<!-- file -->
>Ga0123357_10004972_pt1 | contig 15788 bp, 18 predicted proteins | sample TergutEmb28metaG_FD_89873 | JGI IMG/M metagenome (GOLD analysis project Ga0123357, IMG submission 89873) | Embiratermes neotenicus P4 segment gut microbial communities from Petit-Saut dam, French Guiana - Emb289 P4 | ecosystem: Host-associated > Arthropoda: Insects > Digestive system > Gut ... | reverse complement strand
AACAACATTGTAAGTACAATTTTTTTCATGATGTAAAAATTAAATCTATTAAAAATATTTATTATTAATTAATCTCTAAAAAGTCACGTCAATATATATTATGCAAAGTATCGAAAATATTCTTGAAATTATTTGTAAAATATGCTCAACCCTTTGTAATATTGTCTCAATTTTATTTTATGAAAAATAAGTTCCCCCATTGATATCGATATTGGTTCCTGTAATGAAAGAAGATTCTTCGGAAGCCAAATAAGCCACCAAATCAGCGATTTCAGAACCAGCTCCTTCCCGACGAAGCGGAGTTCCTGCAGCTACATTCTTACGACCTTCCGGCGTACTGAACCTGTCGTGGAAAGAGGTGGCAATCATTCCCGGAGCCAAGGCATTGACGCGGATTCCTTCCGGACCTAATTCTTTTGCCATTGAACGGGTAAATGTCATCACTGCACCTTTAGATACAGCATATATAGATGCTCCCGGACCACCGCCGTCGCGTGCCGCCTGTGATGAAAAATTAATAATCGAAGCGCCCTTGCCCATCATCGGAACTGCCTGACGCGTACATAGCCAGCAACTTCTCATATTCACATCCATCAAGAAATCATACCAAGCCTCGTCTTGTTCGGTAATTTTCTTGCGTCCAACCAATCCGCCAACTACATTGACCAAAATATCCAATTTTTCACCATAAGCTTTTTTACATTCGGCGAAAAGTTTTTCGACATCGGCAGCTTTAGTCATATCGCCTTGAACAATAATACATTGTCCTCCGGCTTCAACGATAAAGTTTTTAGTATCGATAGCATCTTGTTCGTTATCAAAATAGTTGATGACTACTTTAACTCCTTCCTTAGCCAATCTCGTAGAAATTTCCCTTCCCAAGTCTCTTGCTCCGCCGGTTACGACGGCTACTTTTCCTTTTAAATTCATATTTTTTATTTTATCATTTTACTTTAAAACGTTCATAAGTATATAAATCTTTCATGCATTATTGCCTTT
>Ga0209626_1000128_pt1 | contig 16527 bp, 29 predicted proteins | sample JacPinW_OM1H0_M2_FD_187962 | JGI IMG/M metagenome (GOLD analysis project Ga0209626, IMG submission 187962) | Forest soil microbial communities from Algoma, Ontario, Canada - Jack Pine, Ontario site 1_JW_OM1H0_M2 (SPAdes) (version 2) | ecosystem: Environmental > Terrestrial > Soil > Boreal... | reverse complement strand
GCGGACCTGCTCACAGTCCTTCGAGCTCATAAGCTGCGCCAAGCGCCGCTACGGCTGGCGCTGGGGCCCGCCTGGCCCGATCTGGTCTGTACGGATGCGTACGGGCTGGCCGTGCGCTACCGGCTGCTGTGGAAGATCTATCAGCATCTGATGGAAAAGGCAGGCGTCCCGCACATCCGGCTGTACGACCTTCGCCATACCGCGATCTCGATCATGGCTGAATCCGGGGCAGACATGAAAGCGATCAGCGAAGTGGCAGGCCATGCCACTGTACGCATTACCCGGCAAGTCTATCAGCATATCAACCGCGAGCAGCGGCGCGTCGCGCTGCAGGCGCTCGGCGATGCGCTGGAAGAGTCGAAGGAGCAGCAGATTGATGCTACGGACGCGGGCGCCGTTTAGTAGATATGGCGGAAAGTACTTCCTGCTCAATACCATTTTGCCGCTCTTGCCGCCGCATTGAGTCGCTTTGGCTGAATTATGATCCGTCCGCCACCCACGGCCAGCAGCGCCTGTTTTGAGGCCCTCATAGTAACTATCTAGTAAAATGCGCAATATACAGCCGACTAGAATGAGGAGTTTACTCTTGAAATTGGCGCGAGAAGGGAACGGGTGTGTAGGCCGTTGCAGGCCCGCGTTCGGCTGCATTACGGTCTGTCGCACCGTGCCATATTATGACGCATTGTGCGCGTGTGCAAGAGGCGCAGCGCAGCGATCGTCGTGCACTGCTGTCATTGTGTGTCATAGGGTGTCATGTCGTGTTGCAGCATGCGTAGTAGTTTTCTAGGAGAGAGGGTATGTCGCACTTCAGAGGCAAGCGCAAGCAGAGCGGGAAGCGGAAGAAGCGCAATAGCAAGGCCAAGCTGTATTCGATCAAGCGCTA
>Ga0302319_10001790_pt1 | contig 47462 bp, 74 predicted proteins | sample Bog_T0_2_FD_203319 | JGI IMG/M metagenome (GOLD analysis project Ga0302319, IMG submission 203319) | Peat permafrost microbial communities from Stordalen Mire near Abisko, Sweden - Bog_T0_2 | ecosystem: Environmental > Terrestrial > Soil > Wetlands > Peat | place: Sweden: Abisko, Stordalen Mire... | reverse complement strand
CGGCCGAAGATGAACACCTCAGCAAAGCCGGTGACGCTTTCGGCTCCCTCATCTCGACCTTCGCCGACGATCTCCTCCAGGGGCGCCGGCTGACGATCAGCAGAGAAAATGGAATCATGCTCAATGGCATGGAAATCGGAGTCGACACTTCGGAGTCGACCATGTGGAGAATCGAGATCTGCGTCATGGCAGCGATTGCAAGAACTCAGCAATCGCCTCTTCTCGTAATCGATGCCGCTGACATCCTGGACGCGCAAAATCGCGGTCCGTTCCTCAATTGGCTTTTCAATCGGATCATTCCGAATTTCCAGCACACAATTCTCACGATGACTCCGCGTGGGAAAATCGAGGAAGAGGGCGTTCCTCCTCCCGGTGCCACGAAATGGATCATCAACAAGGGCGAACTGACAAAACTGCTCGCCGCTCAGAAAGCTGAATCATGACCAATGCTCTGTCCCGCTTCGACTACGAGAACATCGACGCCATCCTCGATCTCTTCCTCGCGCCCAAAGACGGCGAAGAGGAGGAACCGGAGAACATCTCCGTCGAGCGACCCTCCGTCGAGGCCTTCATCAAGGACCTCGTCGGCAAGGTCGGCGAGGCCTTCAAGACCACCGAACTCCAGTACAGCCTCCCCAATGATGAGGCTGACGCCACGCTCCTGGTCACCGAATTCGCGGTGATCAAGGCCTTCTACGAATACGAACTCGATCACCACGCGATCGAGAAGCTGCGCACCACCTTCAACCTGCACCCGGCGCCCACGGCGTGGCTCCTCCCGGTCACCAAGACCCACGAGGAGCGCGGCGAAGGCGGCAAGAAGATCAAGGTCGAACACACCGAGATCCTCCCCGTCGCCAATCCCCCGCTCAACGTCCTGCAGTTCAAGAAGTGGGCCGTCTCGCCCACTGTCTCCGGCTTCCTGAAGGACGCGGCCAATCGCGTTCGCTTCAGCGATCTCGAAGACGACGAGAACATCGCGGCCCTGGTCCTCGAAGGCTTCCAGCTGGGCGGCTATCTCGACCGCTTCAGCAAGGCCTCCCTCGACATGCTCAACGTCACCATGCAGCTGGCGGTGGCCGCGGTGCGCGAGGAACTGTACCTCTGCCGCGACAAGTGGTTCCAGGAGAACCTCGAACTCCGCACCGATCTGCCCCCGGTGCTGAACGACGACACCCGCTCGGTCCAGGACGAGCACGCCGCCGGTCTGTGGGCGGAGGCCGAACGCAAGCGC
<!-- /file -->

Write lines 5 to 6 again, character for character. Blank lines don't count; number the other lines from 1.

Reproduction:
>Ga0302319_10001790_pt1 | contig 47462 bp, 74 predicted proteins | sample Bog_T0_2_FD_203319 | JGI IMG/M metagenome (GOLD analysis project Ga0302319, IMG submission 203319) | Peat permafrost microbial communities from Stordalen Mire near Abisko, Sweden - Bog_T0_2 | ecosystem: Environmental > Terrestrial > Soil > Wetlands > Peat | place: Sweden: Abisko, Stordalen Mire... | reverse complement strand
CGGCCGAAGATGAACACCTCAGCAAAGCCGGTGACGCTTTCGGCTCCCTCATCTCGACCTTCGCCGACGATCTCCTCCAGGGGCGCCGGCTGACGATCAGCAGAGAAAATGGAATCATGCTCAATGGCATGGAAATCGGAGTCGACACTTCGGAGTCGACCATGTGGAGAATCGAGATCTGCGTCATGGCAGCGATTGCAAGAACTCAGCAATCGCCTCTTCTCGTAATCGATGCCGCTGACATCCTGGACGCGCAAAATCGCGGTCCGTTCCTCAATTGGCTTTTCAATCGGATCATTCCGAATTTCCAGCACACAATTCTCACGATGACTCCGCGTGGGAAAATCGAGGAAGAGGGCGTTCCTCCTCCCGGTGCCACGAAATGGATCATCAACAAGGGCGAACTGACAAAACTGCTCGCCGCTCAGAAAGCTGAATCATGACCAATGCTCTGTCCCGCTTCGACTACGAGAACATCGACGCCATCCTCGATCTCTTCCTCGCGCCCAAAGACGGCGAAGAGGAGGAACCGGAGAACATCTCCGTCGAGCGACCCTCCGTCGAGGCCTTCATCAAGGACCTCGTCGGCAAGGTCGGCGAGGCCTTCAAGACCACCGAACTCCAGTACAGCCTCCCCAATGATGAGGCTGACGCCACGCTCCTGGTCACCGAATTCGCGGTGATCAAGGCCTTCTACGAATACGAACTCGATCACCACGCGATCGAGAAGCTGCGCACCACCTTCAACCTGCACCCGGCGCCCACGGCGTGGCTCCTCCCGGTCACCAAGACCCACGAGGAGCGCGGCGAAGGCGGCAAGAAGATCAAGGTCGAACACACCGAGATCCTCCCCGTCGCCAATCCCCCGCTCAACGTCCTGCAGTTCAAGAAGTGGGCCGTCTCGCCCACTGTCTCCGGCTTCCTGAAGGACGCGGCCAATCGCGTTCGCTTCAGCGATCTCGAAGACGACGAGAACATCGCGGCCCTGGTCCTCGAAGGCTTCCAGCTGGGCGGCTATCTCGACCGCTTCAGCAAGGCCTCCCTCGACATGCTCAACGTCACCATGCAGCTGGCGGTGGCCGCGGTGCGCGAGGAACTGTACCTCTGCCGCGACAAGTGGTTCCAGGAGAACCTCGAACTCCGCACCGATCTGCCCCCGGTGCTGAACGACGACACCCGCTCGGTCCAGGACGAGCACGCCGCCGGTCTGTGGGCGGAGGCCGAACGCAAGCGC